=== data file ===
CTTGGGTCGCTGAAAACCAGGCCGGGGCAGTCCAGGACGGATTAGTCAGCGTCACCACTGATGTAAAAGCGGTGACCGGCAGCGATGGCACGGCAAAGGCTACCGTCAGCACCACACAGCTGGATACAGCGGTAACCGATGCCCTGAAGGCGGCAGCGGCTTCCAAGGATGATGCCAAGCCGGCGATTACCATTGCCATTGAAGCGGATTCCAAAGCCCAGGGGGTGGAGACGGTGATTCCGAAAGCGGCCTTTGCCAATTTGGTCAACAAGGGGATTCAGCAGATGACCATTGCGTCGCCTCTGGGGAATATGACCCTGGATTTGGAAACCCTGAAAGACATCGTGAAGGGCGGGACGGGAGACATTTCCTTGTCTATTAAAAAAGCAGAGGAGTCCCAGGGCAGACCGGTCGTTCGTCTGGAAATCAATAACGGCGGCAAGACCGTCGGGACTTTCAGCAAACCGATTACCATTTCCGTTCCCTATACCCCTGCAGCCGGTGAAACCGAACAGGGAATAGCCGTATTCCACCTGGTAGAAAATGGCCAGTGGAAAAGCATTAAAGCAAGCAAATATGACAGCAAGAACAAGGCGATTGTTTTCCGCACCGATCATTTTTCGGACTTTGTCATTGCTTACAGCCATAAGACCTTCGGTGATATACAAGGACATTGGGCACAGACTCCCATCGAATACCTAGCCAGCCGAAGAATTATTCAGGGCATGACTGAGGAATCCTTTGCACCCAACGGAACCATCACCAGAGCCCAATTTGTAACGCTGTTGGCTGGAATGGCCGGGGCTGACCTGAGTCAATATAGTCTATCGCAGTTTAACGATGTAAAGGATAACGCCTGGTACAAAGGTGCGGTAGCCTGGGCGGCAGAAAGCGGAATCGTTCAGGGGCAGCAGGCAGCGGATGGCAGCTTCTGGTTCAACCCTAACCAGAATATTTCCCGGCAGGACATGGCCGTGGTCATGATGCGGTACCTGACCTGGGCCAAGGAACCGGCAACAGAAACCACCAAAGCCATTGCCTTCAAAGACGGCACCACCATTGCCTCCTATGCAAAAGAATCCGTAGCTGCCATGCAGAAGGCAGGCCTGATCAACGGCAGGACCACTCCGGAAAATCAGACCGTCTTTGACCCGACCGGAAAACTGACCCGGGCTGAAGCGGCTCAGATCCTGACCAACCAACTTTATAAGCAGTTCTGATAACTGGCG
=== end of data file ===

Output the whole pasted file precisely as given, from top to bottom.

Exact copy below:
CTTGGGTCGCTGAAAACCAGGCCGGGGCAGTCCAGGACGGATTAGTCAGCGTCACCACTGATGTAAAAGCGGTGACCGGCAGCGATGGCACGGCAAAGGCTACCGTCAGCACCACACAGCTGGATACAGCGGTAACCGATGCCCTGAAGGCGGCAGCGGCTTCCAAGGATGATGCCAAGCCGGCGATTACCATTGCCATTGAAGCGGATTCCAAAGCCCAGGGGGTGGAGACGGTGATTCCGAAAGCGGCCTTTGCCAATTTGGTCAACAAGGGGATTCAGCAGATGACCATTGCGTCGCCTCTGGGGAATATGACCCTGGATTTGGAAACCCTGAAAGACATCGTGAAGGGCGGGACGGGAGACATTTCCTTGTCTATTAAAAAAGCAGAGGAGTCCCAGGGCAGACCGGTCGTTCGTCTGGAAATCAATAACGGCGGCAAGACCGTCGGGACTTTCAGCAAACCGATTACCATTTCCGTTCCCTATACCCCTGCAGCCGGTGAAACCGAACAGGGAATAGCCGTATTCCACCTGGTAGAAAATGGCCAGTGGAAAAGCATTAAAGCAAGCAAATATGACAGCAAGAACAAGGCGATTGTTTTCCGCACCGATCATTTTTCGGACTTTGTCATTGCTTACAGCCATAAGACCTTCGGTGATATACAAGGACATTGGGCACAGACTCCCATCGAATACCTAGCCAGCCGAAGAATTATTCAGGGCATGACTGAGGAATCCTTTGCACCCAACGGAACCATCACCAGAGCCCAATTTGTAACGCTGTTGGCTGGAATGGCCGGGGCTGACCTGAGTCAATATAGTCTATCGCAGTTTAACGATGTAAAGGATAACGCCTGGTACAAAGGTGCGGTAGCCTGGGCGGCAGAAAGCGGAATCGTTCAGGGGCAGCAGGCAGCGGATGGCAGCTTCTGGTTCAACCCTAACCAGAATATTTCCCGGCAGGACATGGCCGTGGTCATGATGCGGTACCTGACCTGGGCCAAGGAACCGGCAACAGAAACCACCAAAGCCATTGCCTTCAAAGACGGCACCACCATTGCCTCCTATGCAAAAGAATCCGTAGCTGCCATGCAGAAGGCAGGCCTGATCAACGGCAGGACCACTCCGGAAAATCAGACCGTCTTTGACCCGACCGGAAAACTGACCCGGGCTGAAGCGGCTCAGATCCTGACCAACCAACTTTATAAGCAGTTCTGATAACTGGCG